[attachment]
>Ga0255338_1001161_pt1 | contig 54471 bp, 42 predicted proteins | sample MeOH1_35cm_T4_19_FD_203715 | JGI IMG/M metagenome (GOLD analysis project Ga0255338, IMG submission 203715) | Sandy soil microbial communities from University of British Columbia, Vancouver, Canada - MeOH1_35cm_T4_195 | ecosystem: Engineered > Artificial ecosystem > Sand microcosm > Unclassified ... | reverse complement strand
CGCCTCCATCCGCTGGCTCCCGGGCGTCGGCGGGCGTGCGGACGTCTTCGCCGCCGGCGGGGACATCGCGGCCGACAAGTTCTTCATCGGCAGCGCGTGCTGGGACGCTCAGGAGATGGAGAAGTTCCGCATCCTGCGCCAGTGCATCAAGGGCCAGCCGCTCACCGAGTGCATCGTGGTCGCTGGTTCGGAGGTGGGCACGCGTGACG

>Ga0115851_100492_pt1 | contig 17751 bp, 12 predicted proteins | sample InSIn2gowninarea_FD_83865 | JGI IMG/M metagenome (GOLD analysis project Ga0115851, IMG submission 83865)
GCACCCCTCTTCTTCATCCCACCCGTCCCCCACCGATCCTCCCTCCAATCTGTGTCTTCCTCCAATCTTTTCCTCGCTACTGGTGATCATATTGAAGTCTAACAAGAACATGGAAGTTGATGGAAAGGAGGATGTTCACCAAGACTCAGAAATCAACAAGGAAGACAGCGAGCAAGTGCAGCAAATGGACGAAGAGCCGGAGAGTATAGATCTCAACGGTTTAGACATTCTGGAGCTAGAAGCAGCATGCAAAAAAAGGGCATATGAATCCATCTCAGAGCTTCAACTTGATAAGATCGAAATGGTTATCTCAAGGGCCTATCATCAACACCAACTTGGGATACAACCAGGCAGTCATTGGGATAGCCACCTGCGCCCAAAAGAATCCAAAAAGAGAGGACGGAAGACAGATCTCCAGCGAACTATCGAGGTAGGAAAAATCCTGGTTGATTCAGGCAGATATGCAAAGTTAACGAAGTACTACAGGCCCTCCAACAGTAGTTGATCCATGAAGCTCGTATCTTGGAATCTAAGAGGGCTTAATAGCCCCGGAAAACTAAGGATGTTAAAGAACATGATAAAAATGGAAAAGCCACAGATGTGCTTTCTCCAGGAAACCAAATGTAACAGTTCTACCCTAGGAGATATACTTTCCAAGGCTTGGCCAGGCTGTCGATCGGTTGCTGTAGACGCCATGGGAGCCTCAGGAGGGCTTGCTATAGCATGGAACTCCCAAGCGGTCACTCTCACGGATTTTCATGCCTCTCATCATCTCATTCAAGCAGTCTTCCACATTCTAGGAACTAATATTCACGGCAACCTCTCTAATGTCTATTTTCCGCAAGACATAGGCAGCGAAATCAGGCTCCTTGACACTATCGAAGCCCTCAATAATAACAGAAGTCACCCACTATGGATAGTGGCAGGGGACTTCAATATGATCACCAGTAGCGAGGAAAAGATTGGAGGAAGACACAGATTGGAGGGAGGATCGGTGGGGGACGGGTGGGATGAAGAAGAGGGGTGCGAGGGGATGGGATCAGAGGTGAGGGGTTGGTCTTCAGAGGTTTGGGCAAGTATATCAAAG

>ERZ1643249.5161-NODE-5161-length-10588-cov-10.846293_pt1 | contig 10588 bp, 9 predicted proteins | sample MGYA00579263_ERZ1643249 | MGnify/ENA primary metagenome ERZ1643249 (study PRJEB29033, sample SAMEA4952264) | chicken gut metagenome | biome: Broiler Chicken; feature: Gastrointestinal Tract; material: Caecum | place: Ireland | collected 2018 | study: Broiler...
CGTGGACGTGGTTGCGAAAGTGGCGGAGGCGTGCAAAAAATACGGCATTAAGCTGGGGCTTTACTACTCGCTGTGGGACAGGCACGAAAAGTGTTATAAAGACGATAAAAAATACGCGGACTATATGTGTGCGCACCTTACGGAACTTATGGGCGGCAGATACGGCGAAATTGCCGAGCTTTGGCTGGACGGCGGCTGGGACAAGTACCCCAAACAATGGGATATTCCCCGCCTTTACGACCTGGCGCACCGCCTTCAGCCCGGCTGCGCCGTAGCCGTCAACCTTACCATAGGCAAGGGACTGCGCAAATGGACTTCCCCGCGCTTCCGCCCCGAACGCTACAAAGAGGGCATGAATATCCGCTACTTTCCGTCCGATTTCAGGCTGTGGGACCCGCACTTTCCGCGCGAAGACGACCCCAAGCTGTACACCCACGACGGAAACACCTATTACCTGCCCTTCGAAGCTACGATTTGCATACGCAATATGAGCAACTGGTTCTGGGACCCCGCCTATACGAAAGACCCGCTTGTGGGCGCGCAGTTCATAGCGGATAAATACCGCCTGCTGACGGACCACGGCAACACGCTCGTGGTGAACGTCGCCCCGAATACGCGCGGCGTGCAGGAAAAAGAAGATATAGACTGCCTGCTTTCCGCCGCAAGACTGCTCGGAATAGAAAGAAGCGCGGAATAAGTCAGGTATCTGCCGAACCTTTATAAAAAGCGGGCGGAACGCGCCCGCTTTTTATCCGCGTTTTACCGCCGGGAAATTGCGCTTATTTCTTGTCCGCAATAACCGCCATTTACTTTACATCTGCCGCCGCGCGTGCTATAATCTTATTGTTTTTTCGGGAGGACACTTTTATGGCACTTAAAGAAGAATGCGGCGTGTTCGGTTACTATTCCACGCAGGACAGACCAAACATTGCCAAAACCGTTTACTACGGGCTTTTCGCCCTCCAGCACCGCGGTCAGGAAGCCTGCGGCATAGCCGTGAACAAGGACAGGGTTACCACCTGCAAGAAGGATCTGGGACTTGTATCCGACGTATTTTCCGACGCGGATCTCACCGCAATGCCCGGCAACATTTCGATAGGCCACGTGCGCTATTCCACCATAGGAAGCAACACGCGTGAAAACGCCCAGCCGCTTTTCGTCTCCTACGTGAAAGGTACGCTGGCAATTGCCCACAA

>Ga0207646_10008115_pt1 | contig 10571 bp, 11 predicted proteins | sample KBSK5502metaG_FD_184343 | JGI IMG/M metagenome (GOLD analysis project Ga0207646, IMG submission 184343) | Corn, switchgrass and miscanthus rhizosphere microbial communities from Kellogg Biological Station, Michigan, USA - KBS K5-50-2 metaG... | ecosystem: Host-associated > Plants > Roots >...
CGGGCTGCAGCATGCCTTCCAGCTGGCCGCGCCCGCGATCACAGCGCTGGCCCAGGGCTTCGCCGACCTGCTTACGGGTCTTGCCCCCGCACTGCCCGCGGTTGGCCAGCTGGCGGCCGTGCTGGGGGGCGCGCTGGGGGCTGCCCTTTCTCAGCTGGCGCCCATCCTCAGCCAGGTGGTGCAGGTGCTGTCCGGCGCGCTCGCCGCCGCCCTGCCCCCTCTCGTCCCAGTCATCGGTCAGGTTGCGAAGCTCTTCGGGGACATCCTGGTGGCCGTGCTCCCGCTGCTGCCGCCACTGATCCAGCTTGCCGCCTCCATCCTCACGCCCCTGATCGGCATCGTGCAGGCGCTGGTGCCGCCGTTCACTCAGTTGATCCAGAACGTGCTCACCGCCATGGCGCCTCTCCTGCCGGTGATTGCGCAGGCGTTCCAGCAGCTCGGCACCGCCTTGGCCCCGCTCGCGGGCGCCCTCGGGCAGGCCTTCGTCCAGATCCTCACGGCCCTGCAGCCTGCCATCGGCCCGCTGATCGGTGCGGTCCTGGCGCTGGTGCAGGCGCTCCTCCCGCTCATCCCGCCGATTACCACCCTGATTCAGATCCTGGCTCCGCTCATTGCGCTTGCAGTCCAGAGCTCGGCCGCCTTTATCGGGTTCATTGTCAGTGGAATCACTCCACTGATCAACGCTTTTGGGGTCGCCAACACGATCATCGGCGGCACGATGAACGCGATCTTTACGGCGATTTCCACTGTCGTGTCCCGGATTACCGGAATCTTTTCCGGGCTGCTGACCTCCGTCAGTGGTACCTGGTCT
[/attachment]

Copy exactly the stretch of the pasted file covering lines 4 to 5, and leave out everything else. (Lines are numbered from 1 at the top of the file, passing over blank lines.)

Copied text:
GCACCCCTCTTCTTCATCCCACCCGTCCCCCACCGATCCTCCCTCCAATCTGTGTCTTCCTCCAATCTTTTCCTCGCTACTGGTGATCATATTGAAGTCTAACAAGAACATGGAAGTTGATGGAAAGGAGGATGTTCACCAAGACTCAGAAATCAACAAGGAAGACAGCGAGCAAGTGCAGCAAATGGACGAAGAGCCGGAGAGTATAGATCTCAACGGTTTAGACATTCTGGAGCTAGAAGCAGCATGCAAAAAAAGGGCATATGAATCCATCTCAGAGCTTCAACTTGATAAGATCGAAATGGTTATCTCAAGGGCCTATCATCAACACCAACTTGGGATACAACCAGGCAGTCATTGGGATAGCCACCTGCGCCCAAAAGAATCCAAAAAGAGAGGACGGAAGACAGATCTCCAGCGAACTATCGAGGTAGGAAAAATCCTGGTTGATTCAGGCAGATATGCAAAGTTAACGAAGTACTACAGGCCCTCCAACAGTAGTTGATCCATGAAGCTCGTATCTTGGAATCTAAGAGGGCTTAATAGCCCCGGAAAACTAAGGATGTTAAAGAACATGATAAAAATGGAAAAGCCACAGATGTGCTTTCTCCAGGAAACCAAATGTAACAGTTCTACCCTAGGAGATATACTTTCCAAGGCTTGGCCAGGCTGTCGATCGGTTGCTGTAGACGCCATGGGAGCCTCAGGAGGGCTTGCTATAGCATGGAACTCCCAAGCGGTCACTCTCACGGATTTTCATGCCTCTCATCATCTCATTCAAGCAGTCTTCCACATTCTAGGAACTAATATTCACGGCAACCTCTCTAATGTCTATTTTCCGCAAGACATAGGCAGCGAAATCAGGCTCCTTGACACTATCGAAGCCCTCAATAATAACAGAAGTCACCCACTATGGATAGTGGCAGGGGACTTCAATATGATCACCAGTAGCGAGGAAAAGATTGGAGGAAGACACAGATTGGAGGGAGGATCGGTGGGGGACGGGTGGGATGAAGAAGAGGGGTGCGAGGGGATGGGATCAGAGGTGAGGGGTTGGTCTTCAGAGGTTTGGGCAAGTATATCAAAG

>ERZ1643249.5161-NODE-5161-length-10588-cov-10.846293_pt1 | contig 10588 bp, 9 predicted proteins | sample MGYA00579263_ERZ1643249 | MGnify/ENA primary metagenome ERZ1643249 (study PRJEB29033, sample SAMEA4952264) | chicken gut metagenome | biome: Broiler Chicken; feature: Gastrointestinal Tract; material: Caecum | place: Ireland | collected 2018 | study: Broiler...